doi:10.1371/journal.pone.0061211.g005

Recent reports have shown that variants in KCNQ1 are associated with susceptibility to human type 2 diabetes mellitus [15], [16]. Interestingly, Kcnq1 was reported to be an imprinted gene [13], [14]. Our DNA microarray analysis showed that the Kcnq1 expression in Pr-HP cells was 2.2-fold higher than in responder cells. Therefore, we analyzed the expression of Kcnq1 by quantitative RT-PCR. As shown in Figure 5D, Kcnq1 was a typical non-responder gene.

Genomic imprinting is an epigenetic form of gene regulation that involves differential DNA methylation of the paternal and maternal alleles of a gene. Such methylation is inherited in a parent-of-origin-specific manner. We investigated the methylation status of the known regulatory regions of the Plagl1 and Dlk1 genes, which were highly expressed in the responder MIN6 cells, but hardly at all in the non-responder cells (Figure 5B and 5C). Bisulfite methylation analysis revealed that in the Plagl1 gene locus, the pattern of methylation of CpG islands was quantitatively different between the responder MIN6 cells (Pr-LP, C4-LP, and C4-HP) and the non-responder cells (Pr-HP) (Figure 6A). In the responder cells, one allele was almost completely unmethylated and the other almost completely methylated, whereas in the Pr-HP cells, both alleles appeared to be methylated at random. In contrast, the Dlk1 locus was significantly less methylated in Pr-HP cells than in the responder cells (Figure 6B). Thus, the methylation levels of the CpG islands of imprinted genes differed between the responder and non-responder MIN6 cells, but the pattern of methylation differed according to the gene locus.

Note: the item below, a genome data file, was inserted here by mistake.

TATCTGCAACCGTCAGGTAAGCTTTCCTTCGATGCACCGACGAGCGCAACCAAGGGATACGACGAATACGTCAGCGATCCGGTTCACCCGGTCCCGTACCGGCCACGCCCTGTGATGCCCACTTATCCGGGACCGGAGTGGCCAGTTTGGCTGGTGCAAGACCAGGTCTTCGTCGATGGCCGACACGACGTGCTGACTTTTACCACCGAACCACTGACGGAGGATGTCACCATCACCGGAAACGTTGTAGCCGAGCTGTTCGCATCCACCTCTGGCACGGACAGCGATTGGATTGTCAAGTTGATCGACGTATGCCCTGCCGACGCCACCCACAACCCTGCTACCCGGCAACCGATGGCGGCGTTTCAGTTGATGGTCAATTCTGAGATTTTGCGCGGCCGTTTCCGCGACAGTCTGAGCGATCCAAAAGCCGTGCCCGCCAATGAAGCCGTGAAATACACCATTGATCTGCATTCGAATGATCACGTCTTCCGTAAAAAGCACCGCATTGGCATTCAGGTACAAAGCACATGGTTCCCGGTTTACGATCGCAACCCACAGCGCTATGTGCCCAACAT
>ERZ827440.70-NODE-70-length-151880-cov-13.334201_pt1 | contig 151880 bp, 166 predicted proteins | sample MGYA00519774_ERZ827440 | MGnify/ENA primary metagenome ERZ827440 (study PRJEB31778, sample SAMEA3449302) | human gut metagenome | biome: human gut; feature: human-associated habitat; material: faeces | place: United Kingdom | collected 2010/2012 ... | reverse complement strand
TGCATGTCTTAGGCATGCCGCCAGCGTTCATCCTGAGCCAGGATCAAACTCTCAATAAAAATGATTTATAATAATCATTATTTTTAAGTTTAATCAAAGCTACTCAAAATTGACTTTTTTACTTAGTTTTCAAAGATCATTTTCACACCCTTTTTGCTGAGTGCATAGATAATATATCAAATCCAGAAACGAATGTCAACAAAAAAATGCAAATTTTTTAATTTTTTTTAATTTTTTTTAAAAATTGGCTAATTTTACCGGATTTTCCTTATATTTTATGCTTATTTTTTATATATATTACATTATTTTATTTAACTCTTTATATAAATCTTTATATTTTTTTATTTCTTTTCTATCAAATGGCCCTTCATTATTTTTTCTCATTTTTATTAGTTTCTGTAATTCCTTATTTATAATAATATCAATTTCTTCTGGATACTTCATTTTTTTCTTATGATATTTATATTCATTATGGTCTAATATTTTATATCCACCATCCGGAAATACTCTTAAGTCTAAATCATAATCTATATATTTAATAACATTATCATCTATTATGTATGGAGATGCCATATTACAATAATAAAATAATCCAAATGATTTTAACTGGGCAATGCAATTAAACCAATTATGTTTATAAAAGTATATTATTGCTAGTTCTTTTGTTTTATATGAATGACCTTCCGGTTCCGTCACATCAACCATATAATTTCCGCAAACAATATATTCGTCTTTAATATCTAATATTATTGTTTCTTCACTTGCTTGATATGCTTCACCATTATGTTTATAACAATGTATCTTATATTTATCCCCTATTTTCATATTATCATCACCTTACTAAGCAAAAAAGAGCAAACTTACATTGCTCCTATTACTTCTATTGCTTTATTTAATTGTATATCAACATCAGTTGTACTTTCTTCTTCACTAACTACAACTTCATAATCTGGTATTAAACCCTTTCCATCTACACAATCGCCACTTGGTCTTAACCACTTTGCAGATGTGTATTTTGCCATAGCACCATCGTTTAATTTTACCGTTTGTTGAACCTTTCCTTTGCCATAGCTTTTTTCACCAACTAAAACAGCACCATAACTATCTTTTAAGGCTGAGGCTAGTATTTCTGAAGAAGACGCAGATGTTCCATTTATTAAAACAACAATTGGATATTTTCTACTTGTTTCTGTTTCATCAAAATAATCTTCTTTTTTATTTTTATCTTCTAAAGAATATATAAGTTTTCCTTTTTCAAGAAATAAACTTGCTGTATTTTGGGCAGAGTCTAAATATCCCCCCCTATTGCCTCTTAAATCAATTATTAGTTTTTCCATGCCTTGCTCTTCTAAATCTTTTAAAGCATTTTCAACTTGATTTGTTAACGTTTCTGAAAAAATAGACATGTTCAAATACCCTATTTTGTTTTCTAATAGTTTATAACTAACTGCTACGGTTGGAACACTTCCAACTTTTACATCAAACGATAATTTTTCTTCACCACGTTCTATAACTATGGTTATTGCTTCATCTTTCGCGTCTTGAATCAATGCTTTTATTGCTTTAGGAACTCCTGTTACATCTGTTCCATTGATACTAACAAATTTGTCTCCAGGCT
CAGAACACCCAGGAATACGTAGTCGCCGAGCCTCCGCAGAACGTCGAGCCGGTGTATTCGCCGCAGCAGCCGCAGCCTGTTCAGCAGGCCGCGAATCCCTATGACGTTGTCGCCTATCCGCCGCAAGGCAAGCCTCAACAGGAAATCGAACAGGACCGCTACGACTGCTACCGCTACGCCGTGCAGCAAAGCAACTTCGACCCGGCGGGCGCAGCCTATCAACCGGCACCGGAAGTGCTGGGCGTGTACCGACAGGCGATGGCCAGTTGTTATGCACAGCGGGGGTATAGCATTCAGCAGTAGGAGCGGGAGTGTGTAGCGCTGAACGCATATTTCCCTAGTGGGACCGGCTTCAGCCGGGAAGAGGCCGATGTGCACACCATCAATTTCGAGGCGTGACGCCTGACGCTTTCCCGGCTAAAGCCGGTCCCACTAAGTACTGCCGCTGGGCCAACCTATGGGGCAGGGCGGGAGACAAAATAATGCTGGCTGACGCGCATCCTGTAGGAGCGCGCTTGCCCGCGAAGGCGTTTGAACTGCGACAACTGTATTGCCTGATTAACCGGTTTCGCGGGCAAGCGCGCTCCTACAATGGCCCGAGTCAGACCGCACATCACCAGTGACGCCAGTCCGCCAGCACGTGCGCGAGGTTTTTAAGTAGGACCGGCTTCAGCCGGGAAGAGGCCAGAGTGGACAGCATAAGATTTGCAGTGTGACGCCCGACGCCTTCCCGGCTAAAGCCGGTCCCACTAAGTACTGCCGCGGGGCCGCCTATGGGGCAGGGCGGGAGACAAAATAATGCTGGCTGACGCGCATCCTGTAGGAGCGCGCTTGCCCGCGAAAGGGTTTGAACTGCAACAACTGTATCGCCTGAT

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Figure 6. Analysis of CpG methylation of Plagl1 and Dlk1.

The ratio of methylated CpGs of each allele from Pr-LP, Pr-HP, C4-LP, and C4-HP MIN6 cells, in the Plagl1 gene region (A) and the Dlk1 gene region (B), by bisulfite sequencing. In the Plagl1 gene locus, the pattern of methylation of CpG islands was quantitatively different between the responder MIN6 cells (Pr-LP, C4-LP, and C4-HP) and the non-responder cells (Pr-HP). In responder cells, one allele was either almost completely unmethylated and the other was almost completely methylated, whereas in the Pr-HP cells, both alleles were randomly methylated. In contrast, the Dlk1 locus was significantly less methylated in Pr-HP cells than in the responder MIN6 cells. Values are means ± SD and n = 8-10. *P<0.

doi:10.1371/journal.pone.0061211.g006

Discussion